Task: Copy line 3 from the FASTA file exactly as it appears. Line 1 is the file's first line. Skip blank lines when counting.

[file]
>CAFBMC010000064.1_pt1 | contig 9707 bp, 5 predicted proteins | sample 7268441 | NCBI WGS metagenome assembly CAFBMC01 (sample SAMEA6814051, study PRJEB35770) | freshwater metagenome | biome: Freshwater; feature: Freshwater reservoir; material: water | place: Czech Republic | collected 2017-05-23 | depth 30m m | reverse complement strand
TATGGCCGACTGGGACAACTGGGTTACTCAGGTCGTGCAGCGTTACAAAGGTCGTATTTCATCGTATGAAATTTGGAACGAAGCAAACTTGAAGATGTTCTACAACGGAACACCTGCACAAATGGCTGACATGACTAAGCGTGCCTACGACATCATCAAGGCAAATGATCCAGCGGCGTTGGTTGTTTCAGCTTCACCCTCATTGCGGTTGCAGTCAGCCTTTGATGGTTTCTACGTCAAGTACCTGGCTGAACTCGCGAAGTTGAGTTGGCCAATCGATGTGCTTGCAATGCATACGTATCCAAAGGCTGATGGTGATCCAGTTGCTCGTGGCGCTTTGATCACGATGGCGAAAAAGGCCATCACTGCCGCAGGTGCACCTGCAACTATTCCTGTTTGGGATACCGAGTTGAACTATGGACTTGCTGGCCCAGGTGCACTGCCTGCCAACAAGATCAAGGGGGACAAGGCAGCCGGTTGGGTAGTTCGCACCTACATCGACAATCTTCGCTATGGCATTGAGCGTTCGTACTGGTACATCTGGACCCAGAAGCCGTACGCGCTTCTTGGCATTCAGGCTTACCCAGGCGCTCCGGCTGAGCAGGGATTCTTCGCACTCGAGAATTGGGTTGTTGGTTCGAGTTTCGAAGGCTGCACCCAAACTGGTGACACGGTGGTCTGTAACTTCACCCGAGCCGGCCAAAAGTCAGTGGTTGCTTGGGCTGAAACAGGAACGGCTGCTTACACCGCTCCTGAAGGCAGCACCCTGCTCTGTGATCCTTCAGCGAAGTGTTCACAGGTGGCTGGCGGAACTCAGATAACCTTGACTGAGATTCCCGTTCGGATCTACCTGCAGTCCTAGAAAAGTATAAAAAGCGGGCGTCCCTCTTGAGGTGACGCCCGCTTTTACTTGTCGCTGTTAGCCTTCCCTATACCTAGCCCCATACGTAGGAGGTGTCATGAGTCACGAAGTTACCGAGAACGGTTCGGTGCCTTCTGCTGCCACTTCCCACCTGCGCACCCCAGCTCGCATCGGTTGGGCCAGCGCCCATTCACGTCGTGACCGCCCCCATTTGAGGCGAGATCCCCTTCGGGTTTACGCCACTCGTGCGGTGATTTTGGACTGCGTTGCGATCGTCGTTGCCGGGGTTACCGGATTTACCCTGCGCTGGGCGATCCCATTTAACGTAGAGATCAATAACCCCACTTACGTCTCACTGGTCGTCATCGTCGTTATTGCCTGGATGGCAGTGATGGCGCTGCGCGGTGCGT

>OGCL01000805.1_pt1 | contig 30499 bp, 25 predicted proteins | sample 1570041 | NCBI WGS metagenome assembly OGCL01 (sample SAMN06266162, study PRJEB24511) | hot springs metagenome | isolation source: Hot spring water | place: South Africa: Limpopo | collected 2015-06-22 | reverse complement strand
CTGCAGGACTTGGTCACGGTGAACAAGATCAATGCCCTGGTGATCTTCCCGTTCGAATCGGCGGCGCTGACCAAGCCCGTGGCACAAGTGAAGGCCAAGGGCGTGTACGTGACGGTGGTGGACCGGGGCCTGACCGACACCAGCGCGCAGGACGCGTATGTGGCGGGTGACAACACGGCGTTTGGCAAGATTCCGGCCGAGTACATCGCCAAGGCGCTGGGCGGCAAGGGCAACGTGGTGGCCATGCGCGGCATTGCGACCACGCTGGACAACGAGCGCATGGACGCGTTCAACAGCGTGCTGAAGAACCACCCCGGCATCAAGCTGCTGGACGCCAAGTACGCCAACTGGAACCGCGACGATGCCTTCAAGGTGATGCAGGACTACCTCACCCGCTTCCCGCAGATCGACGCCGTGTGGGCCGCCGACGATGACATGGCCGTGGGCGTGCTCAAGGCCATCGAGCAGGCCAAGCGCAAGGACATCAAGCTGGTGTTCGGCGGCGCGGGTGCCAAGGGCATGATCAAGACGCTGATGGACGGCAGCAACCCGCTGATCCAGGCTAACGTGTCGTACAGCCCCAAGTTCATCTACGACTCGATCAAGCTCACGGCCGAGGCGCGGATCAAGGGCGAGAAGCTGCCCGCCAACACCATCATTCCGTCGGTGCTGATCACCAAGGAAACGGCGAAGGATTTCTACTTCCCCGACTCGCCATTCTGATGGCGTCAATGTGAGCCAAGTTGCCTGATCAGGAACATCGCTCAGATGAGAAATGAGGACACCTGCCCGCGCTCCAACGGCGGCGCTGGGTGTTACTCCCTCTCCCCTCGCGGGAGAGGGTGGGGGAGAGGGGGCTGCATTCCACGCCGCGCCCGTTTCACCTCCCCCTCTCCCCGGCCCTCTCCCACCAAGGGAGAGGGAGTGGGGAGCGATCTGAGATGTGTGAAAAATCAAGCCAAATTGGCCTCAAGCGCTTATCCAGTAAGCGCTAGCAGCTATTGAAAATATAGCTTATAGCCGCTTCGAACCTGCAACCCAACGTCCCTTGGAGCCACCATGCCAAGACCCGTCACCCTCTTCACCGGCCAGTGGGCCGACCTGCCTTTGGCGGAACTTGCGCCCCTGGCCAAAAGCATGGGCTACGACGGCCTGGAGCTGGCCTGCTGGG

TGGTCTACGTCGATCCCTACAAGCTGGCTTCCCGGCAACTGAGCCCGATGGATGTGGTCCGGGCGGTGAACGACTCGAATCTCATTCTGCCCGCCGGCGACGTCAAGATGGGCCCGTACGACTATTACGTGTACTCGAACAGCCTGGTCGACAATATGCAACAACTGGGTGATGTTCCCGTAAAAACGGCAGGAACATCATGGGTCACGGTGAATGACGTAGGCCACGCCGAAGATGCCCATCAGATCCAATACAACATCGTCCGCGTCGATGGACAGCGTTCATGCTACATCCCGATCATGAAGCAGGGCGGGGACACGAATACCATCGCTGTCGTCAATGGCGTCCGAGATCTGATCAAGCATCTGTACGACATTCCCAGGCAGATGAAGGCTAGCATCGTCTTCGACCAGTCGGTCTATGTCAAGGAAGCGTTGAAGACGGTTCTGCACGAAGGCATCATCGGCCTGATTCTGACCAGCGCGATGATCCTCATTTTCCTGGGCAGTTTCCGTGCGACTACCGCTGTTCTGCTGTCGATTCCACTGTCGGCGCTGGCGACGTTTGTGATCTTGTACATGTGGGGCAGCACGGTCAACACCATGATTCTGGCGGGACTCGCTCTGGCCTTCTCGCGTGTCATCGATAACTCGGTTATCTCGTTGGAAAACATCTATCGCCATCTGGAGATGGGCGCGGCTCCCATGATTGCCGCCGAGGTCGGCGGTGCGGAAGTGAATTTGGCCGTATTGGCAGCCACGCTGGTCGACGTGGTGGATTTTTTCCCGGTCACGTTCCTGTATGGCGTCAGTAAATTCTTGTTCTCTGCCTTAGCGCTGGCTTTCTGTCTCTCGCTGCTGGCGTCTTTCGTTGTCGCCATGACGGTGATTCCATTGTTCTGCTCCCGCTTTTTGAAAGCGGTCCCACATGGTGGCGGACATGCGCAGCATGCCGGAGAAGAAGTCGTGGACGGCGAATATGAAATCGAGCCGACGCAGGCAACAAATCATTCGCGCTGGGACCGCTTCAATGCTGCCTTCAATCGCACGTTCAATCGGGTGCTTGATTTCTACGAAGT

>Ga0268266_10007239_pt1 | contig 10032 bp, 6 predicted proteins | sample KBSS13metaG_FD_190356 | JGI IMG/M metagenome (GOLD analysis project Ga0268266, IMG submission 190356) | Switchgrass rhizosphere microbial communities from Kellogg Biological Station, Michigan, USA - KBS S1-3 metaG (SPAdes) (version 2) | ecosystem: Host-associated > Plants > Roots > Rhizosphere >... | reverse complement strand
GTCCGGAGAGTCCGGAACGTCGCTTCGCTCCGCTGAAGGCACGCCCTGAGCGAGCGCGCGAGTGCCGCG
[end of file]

>OGCL01000805.1_pt1 | contig 30499 bp, 25 predicted proteins | sample 1570041 | NCBI WGS metagenome assembly OGCL01 (sample SAMN06266162, study PRJEB24511) | hot springs metagenome | isolation source: Hot spring water | place: South Africa: Limpopo | collected 2015-06-22 | reverse complement strand